Lietuvininkių tekstilinių krepšelių ornamentų motyvų prototipai ir kaita

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Mokslo publikacijos / Scientific publications
Document Type:
Straipsnis / Article
Lietuvių kalba / Lithuanian
Lietuvininkių tekstilinių krepšelių ornamentų motyvų prototipai ir kaita
Alternative Title:
Prototypes and change of the ornamental motifs decorating the textile pockets from the Lithuania Minor
In the Journal:
Tautosakos darbai [Folklore Studies]. 2019, 57, p. 127-153
Reikšminiai žodžiai: Lietuvininkė; Tautiniai kostiumai; Tekstilinis krepšelis; Delmonas; Ornamento motyvas; Prototipas; Kaita; Lietuvininkė.
Change; Delmonas; Kaita; Liaudies kultūra / Folk culture; Lietuvininkė; Lietuvininkė; National costume; Ornamental motif; Ornamento motyvas; Prototipas; Prototype; Tekstilinis krepšelis.
Summary / Abstract:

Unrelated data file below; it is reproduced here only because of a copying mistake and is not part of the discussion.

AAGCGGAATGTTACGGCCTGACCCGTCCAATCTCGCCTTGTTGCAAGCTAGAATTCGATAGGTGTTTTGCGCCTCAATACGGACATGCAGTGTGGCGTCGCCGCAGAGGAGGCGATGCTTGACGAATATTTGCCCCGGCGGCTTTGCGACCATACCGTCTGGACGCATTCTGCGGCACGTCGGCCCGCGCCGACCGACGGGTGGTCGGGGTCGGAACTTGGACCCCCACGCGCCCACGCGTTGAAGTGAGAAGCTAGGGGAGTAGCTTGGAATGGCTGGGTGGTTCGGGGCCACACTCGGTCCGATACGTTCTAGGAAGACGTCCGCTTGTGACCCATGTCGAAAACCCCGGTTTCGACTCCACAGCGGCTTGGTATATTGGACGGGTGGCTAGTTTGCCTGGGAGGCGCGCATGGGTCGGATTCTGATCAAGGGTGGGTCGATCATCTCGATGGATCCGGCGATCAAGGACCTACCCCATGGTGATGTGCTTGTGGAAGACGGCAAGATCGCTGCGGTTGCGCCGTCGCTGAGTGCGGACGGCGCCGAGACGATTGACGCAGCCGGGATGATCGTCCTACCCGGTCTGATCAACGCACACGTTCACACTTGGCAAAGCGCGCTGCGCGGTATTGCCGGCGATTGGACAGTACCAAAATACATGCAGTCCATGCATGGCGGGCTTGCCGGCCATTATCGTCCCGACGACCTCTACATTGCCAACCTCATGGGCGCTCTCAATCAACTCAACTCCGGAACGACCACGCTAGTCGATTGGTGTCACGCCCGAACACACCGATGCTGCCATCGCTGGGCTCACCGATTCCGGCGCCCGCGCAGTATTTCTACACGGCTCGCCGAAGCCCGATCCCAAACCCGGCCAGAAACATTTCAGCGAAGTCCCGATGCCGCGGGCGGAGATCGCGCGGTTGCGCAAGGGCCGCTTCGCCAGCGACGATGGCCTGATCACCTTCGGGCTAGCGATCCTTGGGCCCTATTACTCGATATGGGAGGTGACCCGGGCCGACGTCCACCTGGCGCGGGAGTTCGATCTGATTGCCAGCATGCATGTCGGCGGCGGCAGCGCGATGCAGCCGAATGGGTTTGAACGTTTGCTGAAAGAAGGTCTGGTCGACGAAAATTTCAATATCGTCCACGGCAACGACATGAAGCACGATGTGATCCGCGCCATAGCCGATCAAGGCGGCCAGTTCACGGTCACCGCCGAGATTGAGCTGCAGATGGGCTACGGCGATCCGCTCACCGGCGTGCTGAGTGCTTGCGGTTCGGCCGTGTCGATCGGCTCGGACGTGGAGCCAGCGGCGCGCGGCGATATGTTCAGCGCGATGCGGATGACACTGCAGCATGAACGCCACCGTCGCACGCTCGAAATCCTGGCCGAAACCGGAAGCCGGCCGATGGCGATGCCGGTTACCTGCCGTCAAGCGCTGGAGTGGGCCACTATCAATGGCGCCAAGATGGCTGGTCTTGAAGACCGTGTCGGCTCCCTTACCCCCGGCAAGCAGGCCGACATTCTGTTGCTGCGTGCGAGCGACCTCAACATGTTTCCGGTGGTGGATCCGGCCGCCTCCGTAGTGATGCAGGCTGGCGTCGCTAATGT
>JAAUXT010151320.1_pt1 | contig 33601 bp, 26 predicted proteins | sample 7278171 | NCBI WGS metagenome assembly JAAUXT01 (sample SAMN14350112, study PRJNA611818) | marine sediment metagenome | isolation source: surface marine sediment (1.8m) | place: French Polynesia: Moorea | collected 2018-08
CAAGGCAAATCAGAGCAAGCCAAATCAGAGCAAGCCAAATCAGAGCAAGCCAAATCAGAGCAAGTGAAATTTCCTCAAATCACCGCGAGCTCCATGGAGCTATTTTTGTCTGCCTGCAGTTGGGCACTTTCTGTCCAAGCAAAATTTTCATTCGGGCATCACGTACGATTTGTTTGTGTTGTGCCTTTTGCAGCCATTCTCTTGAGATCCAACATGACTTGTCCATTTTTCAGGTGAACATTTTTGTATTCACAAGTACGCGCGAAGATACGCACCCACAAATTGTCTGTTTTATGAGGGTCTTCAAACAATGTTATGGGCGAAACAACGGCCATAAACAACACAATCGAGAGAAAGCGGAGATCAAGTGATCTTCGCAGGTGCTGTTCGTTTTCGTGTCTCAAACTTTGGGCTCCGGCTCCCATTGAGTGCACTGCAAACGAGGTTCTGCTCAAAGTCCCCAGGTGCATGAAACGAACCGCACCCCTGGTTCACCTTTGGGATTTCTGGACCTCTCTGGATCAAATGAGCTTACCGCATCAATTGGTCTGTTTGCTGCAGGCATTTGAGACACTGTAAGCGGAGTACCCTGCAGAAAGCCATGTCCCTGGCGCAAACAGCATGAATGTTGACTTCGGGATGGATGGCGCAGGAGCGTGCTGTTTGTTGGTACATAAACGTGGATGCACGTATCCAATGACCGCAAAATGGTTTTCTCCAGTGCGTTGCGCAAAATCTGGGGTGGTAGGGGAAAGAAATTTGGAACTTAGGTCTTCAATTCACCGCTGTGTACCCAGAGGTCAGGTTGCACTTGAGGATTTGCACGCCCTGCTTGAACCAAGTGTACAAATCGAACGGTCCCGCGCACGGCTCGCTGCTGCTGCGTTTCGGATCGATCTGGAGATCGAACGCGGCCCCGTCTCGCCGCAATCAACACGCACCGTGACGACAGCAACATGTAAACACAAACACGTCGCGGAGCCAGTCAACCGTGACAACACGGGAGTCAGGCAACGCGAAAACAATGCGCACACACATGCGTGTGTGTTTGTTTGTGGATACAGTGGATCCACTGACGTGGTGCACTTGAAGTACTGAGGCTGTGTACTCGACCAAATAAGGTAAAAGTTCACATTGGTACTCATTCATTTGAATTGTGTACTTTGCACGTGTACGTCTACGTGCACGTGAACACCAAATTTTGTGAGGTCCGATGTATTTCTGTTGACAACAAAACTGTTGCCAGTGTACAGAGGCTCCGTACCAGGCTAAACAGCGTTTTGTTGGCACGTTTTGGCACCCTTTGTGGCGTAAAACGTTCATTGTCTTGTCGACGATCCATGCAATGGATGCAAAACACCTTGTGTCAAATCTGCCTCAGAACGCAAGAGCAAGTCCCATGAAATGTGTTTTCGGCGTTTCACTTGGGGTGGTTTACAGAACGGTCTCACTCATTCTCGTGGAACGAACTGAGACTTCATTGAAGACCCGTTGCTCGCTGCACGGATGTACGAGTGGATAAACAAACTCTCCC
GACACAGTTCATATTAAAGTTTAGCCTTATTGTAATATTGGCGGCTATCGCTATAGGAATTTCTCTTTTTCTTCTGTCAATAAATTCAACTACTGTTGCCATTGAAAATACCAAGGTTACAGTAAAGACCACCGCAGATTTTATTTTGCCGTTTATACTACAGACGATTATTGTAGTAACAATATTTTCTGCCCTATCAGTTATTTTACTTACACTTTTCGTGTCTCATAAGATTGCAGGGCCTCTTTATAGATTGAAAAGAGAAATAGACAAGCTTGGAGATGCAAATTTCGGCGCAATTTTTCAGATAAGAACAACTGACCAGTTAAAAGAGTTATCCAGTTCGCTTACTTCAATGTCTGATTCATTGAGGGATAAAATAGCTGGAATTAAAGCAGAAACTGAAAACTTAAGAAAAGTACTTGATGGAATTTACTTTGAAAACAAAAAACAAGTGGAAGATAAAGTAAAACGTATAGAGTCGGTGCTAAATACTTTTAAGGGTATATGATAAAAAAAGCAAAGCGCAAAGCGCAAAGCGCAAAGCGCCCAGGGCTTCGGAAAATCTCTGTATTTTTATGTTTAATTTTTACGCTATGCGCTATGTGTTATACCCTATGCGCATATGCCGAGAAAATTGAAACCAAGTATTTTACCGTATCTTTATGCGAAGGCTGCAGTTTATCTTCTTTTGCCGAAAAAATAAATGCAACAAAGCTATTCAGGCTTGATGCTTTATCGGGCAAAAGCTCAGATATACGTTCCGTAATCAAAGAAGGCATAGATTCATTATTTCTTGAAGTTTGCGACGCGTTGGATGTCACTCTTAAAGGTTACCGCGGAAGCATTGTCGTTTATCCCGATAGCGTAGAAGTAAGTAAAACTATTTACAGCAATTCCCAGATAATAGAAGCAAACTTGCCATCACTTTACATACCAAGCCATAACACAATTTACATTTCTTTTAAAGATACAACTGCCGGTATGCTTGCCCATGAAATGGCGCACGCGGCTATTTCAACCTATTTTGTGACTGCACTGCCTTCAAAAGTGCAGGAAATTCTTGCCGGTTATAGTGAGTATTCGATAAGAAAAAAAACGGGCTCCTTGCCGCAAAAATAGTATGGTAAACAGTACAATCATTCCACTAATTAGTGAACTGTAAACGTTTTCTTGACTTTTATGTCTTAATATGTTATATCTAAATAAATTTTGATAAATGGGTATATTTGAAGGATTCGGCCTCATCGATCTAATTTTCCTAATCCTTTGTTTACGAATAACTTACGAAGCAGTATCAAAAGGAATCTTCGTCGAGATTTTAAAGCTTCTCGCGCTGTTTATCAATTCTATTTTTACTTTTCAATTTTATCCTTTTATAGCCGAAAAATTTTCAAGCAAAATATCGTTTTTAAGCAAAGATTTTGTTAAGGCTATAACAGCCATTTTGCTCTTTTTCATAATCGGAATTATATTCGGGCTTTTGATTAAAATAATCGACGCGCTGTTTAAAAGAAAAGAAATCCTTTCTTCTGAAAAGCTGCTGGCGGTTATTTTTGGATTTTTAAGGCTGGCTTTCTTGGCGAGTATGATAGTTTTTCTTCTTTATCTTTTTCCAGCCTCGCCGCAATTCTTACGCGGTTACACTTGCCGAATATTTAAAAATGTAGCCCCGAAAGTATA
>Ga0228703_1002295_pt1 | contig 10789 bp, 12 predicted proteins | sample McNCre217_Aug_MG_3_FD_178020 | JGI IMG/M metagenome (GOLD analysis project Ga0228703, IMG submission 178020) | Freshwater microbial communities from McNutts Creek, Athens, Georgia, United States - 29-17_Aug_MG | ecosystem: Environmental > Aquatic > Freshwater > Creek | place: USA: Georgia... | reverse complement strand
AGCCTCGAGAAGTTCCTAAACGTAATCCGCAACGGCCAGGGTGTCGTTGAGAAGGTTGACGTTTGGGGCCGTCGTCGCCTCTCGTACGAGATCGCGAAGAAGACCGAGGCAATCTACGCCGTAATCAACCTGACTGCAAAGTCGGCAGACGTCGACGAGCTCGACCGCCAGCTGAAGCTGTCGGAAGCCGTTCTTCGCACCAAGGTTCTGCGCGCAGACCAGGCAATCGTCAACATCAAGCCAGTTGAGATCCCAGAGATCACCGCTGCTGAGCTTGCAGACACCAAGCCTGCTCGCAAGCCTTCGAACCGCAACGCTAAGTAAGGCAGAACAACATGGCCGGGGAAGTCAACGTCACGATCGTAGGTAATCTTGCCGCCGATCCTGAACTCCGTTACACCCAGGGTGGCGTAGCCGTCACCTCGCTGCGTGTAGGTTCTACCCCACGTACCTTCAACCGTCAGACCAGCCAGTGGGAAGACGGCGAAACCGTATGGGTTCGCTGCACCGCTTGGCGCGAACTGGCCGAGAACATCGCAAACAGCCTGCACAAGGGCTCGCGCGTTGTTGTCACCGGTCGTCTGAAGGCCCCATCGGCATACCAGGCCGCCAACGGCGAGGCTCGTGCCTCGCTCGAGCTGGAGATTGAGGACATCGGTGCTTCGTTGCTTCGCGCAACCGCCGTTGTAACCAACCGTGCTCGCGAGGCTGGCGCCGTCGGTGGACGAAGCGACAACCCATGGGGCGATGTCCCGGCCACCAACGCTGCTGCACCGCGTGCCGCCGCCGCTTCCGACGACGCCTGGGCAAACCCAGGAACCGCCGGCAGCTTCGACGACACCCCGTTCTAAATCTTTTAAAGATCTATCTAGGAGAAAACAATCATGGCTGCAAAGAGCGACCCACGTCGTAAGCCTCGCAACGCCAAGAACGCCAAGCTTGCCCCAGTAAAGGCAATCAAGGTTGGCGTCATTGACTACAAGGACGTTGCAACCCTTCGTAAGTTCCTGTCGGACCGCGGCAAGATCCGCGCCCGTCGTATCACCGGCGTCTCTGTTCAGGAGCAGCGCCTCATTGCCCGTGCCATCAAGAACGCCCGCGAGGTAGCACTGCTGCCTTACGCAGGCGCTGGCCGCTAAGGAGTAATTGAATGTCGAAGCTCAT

LTStraipsnio tikslas – pristatyti lietuvininkių tekstilinių krepšelių ornamentų motyvų prototipus lyginamuoju tarpkultūriniu požiūriu, remiantis autorės surinkta vaizdine medžiaga ir istoriškai susiklosčiusiais tarpkultūriniais kontaktais, artefaktų, ornamentikos prototipų mainais. Autorės keliama galimų įtakų hipotezė aptariama pristatant identiškų ar giminingų tekstilinių krepšelių (XVII a.–XX a. vidurys) dekoro kompozicijų pavyzdžius ir jų patekimo į lietuvininkėms prieinamą aplinką galimybių variantus. Krepšelių dekoro motyvų kaitos tyrimas apima tradicinių lietuvininkių krepšelių (XIX a. pradžia–XX a. ketvirtasis dešimtmetis) ir šiandien, XXI a. pradžioje, su Mažosios Lietuvos tautiniu kostiumu ryšimų krepšelių dekoro motyvų lyginamąją analizę. Pristatomi krepšelių tradicinių dekoro elementų variacijų pavyzdžiai, šiuo metu labiausiai paplitę Mažosios Lietuvos tautinio kostiumo tekstilinių krepšelių dekoro elementai, išskirtinių autorinių kompozicijų apraiškos. [Iš leidinio]